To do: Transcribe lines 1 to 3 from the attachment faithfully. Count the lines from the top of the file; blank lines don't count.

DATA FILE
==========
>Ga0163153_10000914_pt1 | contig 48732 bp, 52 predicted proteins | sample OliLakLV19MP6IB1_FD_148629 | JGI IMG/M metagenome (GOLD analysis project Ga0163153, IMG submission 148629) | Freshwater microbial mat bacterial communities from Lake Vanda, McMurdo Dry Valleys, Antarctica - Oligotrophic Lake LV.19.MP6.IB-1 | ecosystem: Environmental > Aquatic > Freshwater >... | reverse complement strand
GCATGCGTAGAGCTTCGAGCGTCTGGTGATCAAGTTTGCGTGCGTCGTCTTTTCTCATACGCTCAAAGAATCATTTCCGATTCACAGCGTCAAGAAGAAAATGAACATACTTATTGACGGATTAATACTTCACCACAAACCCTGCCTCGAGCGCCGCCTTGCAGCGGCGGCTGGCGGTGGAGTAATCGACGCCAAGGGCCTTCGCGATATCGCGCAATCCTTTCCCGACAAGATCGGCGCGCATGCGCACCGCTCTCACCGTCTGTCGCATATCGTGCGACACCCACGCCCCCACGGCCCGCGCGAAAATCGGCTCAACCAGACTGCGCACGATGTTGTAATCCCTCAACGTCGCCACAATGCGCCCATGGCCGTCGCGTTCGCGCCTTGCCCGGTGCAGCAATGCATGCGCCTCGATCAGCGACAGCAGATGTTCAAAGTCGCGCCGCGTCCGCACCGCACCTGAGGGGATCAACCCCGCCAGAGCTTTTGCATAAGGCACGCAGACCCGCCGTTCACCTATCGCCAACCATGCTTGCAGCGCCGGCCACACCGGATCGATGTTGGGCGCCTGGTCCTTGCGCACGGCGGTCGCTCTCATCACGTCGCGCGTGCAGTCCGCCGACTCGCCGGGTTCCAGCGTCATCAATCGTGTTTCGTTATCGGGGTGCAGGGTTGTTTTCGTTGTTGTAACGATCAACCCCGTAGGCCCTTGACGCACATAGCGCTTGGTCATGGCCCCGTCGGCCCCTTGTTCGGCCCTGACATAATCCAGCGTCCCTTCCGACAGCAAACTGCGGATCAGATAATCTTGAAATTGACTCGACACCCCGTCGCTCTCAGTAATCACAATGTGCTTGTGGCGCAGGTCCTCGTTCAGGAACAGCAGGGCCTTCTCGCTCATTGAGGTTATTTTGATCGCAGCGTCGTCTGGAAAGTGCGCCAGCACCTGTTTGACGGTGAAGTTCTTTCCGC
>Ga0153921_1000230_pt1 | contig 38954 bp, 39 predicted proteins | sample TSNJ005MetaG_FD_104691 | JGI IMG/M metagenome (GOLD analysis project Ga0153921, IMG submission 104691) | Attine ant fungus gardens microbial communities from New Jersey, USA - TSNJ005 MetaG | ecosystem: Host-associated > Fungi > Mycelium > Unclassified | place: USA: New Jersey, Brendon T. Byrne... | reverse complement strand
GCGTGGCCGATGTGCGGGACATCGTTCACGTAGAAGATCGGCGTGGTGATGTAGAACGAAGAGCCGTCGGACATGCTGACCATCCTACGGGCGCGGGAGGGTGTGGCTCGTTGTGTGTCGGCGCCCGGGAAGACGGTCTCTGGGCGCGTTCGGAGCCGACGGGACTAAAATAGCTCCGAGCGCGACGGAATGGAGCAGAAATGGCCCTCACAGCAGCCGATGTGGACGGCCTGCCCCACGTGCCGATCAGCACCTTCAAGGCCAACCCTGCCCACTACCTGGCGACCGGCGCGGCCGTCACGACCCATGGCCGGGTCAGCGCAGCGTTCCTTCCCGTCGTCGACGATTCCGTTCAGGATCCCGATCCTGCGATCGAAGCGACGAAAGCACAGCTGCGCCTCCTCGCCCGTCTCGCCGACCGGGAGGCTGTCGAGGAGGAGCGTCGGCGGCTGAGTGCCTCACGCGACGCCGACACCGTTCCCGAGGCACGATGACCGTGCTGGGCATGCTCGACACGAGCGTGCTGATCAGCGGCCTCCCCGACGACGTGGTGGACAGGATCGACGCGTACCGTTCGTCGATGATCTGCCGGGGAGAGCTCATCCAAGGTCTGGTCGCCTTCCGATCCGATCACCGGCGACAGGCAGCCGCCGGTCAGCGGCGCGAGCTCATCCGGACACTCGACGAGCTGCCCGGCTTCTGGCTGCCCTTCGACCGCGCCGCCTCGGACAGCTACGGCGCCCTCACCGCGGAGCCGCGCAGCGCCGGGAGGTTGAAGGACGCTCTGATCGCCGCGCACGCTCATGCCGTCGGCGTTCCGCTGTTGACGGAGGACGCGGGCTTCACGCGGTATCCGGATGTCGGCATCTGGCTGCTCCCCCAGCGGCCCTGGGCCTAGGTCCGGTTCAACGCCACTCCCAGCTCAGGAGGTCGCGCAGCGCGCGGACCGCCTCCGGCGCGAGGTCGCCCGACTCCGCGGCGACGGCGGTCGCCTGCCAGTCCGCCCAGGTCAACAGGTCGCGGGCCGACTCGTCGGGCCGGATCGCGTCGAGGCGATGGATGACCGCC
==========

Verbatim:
>Ga0163153_10000914_pt1 | contig 48732 bp, 52 predicted proteins | sample OliLakLV19MP6IB1_FD_148629 | JGI IMG/M metagenome (GOLD analysis project Ga0163153, IMG submission 148629) | Freshwater microbial mat bacterial communities from Lake Vanda, McMurdo Dry Valleys, Antarctica - Oligotrophic Lake LV.19.MP6.IB-1 | ecosystem: Environmental > Aquatic > Freshwater >... | reverse complement strand
GCATGCGTAGAGCTTCGAGCGTCTGGTGATCAAGTTTGCGTGCGTCGTCTTTTCTCATACGCTCAAAGAATCATTTCCGATTCACAGCGTCAAGAAGAAAATGAACATACTTATTGACGGATTAATACTTCACCACAAACCCTGCCTCGAGCGCCGCCTTGCAGCGGCGGCTGGCGGTGGAGTAATCGACGCCAAGGGCCTTCGCGATATCGCGCAATCCTTTCCCGACAAGATCGGCGCGCATGCGCACCGCTCTCACCGTCTGTCGCATATCGTGCGACACCCACGCCCCCACGGCCCGCGCGAAAATCGGCTCAACCAGACTGCGCACGATGTTGTAATCCCTCAACGTCGCCACAATGCGCCCATGGCCGTCGCGTTCGCGCCTTGCCCGGTGCAGCAATGCATGCGCCTCGATCAGCGACAGCAGATGTTCAAAGTCGCGCCGCGTCCGCACCGCACCTGAGGGGATCAACCCCGCCAGAGCTTTTGCATAAGGCACGCAGACCCGCCGTTCACCTATCGCCAACCATGCTTGCAGCGCCGGCCACACCGGATCGATGTTGGGCGCCTGGTCCTTGCGCACGGCGGTCGCTCTCATCACGTCGCGCGTGCAGTCCGCCGACTCGCCGGGTTCCAGCGTCATCAATCGTGTTTCGTTATCGGGGTGCAGGGTTGTTTTCGTTGTTGTAACGATCAACCCCGTAGGCCCTTGACGCACATAGCGCTTGGTCATGGCCCCGTCGGCCCCTTGTTCGGCCCTGACATAATCCAGCGTCCCTTCCGACAGCAAACTGCGGATCAGATAATCTTGAAATTGACTCGACACCCCGTCGCTCTCAGTAATCACAATGTGCTTGTGGCGCAGGTCCTCGTTCAGGAACAGCAGGGCCTTCTCGCTCATTGAGGTTATTTTGATCGCAGCGTCGTCTGGAAAGTGCGCCAGCACCTGTTTGACGGTGAAGTTCTTTCCGC
>Ga0153921_1000230_pt1 | contig 38954 bp, 39 predicted proteins | sample TSNJ005MetaG_FD_104691 | JGI IMG/M metagenome (GOLD analysis project Ga0153921, IMG submission 104691) | Attine ant fungus gardens microbial communities from New Jersey, USA - TSNJ005 MetaG | ecosystem: Host-associated > Fungi > Mycelium > Unclassified | place: USA: New Jersey, Brendon T. Byrne... | reverse complement strand